If you are a fan of Ray’s dynamic Dynamation creations, feel free to share your own favourites in the comments below!

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10. Kali
The Golden Voyage of Sinbad (1973)

The Golden Voyage of Sinbad was the second of three Sinbad films that Ray Harryhausen worked on, and it is chock full of creative creatures. One of the most impressive is Kali — a six-armed, sword-wielding animated statue of the Indian goddess.

Its design is impressive enough when standing still. But all the more so when it comes to life and swash-buckles with our hero, even going up a set of stairs, which must have been an absolute nightmare to animate.


9. Centaur
The Golden Voyage of Sinbad (1973)

This centaur is a great example of Ray Harryhausen’s creative genius. There aren’t too many ways that you can make a creature like a centaur original or different: It’s a half man, half horse. Not much you can do to that. But not only does this centaur have a primitive and barbaric quality to him, he’s also only got one eye — a cyclops!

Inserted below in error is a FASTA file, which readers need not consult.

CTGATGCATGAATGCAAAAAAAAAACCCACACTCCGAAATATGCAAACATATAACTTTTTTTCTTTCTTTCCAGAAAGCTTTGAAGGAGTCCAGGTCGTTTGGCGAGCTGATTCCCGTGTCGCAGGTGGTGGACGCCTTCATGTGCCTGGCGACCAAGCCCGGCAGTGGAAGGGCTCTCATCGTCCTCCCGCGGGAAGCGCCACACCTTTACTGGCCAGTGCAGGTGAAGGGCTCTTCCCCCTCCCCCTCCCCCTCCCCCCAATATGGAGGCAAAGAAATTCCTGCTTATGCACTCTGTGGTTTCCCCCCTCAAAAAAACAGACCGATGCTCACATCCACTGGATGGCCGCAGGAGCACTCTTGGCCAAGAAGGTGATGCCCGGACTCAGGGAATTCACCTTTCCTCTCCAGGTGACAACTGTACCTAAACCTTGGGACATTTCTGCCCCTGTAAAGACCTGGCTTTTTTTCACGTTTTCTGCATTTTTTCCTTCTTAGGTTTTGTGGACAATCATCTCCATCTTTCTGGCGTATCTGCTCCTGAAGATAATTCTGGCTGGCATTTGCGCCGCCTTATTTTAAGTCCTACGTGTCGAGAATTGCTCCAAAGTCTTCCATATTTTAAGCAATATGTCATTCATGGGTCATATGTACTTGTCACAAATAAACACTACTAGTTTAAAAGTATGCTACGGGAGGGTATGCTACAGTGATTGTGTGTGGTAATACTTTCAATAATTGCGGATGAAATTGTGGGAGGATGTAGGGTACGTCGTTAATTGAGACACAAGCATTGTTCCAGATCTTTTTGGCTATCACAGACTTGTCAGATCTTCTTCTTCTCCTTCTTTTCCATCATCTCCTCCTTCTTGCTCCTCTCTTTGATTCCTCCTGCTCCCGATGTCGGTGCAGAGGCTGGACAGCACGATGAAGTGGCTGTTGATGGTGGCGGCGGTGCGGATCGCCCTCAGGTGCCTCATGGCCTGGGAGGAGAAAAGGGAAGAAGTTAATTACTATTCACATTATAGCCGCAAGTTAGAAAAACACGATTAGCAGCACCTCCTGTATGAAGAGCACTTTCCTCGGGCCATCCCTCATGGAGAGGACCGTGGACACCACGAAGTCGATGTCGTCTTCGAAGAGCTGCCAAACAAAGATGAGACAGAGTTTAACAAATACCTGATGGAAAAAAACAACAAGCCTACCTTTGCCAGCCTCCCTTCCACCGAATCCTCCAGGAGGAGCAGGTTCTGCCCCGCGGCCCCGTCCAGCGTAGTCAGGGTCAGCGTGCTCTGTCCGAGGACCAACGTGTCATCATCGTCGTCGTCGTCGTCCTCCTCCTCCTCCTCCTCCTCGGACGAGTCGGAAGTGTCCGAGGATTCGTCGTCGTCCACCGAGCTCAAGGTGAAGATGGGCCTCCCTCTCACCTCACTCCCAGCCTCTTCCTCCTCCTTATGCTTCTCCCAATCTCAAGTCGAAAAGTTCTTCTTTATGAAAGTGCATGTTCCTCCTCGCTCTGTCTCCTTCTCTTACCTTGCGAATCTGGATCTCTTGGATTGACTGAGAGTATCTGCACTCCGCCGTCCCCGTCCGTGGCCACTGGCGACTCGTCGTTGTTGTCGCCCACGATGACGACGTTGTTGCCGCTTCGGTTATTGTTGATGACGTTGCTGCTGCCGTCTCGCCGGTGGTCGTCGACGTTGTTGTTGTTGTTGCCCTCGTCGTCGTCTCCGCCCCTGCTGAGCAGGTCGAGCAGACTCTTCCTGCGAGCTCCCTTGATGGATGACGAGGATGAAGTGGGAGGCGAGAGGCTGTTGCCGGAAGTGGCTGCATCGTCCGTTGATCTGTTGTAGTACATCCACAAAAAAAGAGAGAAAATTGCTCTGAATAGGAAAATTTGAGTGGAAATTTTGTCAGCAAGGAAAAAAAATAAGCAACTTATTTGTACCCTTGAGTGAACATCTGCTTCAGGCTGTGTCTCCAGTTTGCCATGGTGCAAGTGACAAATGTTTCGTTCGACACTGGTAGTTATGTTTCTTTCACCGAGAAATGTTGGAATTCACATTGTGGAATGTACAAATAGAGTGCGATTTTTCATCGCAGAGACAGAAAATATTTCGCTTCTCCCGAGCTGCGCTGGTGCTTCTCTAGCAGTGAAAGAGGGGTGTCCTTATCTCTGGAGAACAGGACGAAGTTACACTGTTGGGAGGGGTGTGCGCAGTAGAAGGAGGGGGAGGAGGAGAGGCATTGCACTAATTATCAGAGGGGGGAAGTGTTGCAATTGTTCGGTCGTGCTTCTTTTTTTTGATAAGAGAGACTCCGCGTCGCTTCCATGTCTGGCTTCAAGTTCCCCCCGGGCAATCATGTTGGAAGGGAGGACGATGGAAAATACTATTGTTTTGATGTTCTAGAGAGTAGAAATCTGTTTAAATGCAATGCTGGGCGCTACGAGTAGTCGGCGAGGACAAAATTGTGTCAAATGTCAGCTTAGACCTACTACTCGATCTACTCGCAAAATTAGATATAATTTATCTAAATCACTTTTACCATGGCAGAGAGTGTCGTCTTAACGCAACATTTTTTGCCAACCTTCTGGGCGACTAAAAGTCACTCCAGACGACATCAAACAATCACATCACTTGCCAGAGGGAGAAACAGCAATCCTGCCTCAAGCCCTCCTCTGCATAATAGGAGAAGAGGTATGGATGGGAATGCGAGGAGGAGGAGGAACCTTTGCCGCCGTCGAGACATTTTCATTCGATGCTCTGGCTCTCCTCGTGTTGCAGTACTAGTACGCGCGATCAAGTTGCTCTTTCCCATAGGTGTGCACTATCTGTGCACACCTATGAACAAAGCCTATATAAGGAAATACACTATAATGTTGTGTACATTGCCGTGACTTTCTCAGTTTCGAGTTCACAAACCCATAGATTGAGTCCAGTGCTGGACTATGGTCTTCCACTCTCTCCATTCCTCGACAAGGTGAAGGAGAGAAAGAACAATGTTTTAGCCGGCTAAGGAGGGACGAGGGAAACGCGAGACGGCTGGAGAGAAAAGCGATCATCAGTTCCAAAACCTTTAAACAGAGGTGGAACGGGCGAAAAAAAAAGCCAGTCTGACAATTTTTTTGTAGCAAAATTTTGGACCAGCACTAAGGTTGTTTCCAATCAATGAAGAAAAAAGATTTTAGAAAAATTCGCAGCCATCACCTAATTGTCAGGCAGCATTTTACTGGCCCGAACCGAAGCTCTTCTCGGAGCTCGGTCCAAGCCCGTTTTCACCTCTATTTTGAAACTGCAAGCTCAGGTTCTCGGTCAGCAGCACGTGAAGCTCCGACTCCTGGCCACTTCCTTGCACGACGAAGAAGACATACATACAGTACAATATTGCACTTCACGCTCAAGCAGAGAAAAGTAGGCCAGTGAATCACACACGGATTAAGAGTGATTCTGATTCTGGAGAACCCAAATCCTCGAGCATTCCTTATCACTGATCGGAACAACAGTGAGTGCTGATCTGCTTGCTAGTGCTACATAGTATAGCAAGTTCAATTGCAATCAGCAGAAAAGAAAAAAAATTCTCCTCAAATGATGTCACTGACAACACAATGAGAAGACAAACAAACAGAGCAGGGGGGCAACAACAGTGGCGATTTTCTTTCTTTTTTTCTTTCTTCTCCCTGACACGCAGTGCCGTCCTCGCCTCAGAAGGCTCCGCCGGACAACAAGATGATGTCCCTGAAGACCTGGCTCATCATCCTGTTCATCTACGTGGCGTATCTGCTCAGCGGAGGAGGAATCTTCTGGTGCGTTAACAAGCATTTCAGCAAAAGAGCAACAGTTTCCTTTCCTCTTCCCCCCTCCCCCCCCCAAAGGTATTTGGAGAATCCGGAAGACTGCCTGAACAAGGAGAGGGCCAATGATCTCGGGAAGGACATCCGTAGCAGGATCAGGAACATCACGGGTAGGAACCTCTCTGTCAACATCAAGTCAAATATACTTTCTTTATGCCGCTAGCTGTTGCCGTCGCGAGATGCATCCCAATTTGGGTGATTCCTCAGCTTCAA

I’m not entirely sure why the Centaur made my list instead of a few other creatures who I really do enjoy equally as much. Like the snake woman from The 7th Voyage of Sinbad, or the tiny bat-like/humanoid Homonicus in The Golden Voyage of Sinbad.

Ray Harryhausen with the Snake Woman model from “The 7th Voyage of Sinbad” (1958)

My #9 slot was a toss-up between these three, but for reasons that even I’m not quite certain of, the Centaur won the spot!


8. Cyclops
The 7th Voyage of Sinbad (1958)

I’m a sucker, really, for any mythological creature. So when I first saw Harryhausen’s impressive one-eyed inhabitant of the Island of Colossa, I knew it would be hard to top this.

When Sinbad and his crew land on the Island, they encounter an evil sorcerer named Sokurah, who is being chased by the giant Cyclops. Sinbad rescues him, but in the melee, Sokurah loses his magic lamp — you guessed it — to the creature.

It’s an excellent film, and we get to see the Cyclops more than once throughout. And it makes a truly fantastic sound, which only adds to the charm of the creature — almost like an elephant growling.

For some reason, the Cyclops always reminds me of Frankenstein’s monster: It’s not evil by nature, but when mankind gets involved, it forces the creature to defend itself. Maybe it’s that sympathetic quality that I find so endearing about Harryhausen’s Cyclops.